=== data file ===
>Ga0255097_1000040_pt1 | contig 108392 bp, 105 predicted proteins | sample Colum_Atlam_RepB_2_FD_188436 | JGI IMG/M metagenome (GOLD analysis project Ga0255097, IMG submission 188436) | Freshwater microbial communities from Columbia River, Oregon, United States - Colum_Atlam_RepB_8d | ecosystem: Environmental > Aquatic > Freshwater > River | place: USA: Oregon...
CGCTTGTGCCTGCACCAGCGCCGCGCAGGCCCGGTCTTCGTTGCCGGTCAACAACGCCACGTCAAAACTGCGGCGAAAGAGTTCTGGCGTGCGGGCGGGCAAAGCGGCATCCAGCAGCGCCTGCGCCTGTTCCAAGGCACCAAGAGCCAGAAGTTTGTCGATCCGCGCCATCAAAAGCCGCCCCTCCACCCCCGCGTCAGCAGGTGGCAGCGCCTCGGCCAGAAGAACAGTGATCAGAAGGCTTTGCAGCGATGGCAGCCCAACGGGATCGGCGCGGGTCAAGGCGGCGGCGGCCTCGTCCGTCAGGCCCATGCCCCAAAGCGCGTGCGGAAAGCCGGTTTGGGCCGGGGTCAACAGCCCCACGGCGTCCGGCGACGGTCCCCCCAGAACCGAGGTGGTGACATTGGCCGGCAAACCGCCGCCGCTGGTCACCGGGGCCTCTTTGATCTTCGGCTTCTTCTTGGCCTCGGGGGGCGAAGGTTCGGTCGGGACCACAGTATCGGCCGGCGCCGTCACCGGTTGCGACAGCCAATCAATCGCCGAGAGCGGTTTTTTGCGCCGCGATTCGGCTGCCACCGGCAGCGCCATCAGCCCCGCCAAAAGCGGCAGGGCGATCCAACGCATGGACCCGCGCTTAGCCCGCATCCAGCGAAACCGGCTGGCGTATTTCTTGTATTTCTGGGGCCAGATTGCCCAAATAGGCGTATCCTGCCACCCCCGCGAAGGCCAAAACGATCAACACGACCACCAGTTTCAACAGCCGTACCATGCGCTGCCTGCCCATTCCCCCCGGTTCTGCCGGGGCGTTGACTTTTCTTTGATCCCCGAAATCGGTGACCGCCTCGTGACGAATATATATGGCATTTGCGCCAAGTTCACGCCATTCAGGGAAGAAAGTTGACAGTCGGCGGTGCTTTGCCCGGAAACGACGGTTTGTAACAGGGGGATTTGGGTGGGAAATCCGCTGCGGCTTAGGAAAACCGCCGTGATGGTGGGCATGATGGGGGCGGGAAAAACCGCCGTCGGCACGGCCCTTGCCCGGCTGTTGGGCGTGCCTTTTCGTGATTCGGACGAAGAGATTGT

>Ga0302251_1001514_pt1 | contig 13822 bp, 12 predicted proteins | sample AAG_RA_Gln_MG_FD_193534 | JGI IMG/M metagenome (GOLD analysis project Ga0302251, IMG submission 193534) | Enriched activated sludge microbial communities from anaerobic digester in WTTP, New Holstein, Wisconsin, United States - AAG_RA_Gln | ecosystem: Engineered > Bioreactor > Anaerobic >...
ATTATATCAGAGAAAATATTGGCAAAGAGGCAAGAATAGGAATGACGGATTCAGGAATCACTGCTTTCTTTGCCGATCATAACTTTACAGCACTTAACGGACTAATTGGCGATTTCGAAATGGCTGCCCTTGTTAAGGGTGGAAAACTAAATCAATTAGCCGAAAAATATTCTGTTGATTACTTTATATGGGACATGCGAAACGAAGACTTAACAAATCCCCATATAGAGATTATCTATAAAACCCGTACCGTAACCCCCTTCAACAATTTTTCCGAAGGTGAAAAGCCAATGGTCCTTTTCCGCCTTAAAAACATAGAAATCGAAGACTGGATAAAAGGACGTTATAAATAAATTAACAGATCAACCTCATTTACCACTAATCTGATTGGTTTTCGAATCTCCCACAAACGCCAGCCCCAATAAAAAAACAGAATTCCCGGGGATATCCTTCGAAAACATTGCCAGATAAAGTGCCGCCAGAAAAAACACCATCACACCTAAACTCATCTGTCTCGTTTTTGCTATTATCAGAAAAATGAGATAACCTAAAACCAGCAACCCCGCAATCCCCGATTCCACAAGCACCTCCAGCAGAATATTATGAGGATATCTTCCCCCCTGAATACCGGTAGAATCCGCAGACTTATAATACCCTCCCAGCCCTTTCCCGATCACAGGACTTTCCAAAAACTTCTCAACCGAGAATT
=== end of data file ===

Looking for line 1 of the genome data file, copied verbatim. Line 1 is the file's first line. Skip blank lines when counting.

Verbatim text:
>Ga0255097_1000040_pt1 | contig 108392 bp, 105 predicted proteins | sample Colum_Atlam_RepB_2_FD_188436 | JGI IMG/M metagenome (GOLD analysis project Ga0255097, IMG submission 188436) | Freshwater microbial communities from Columbia River, Oregon, United States - Colum_Atlam_RepB_8d | ecosystem: Environmental > Aquatic > Freshwater > River | place: USA: Oregon...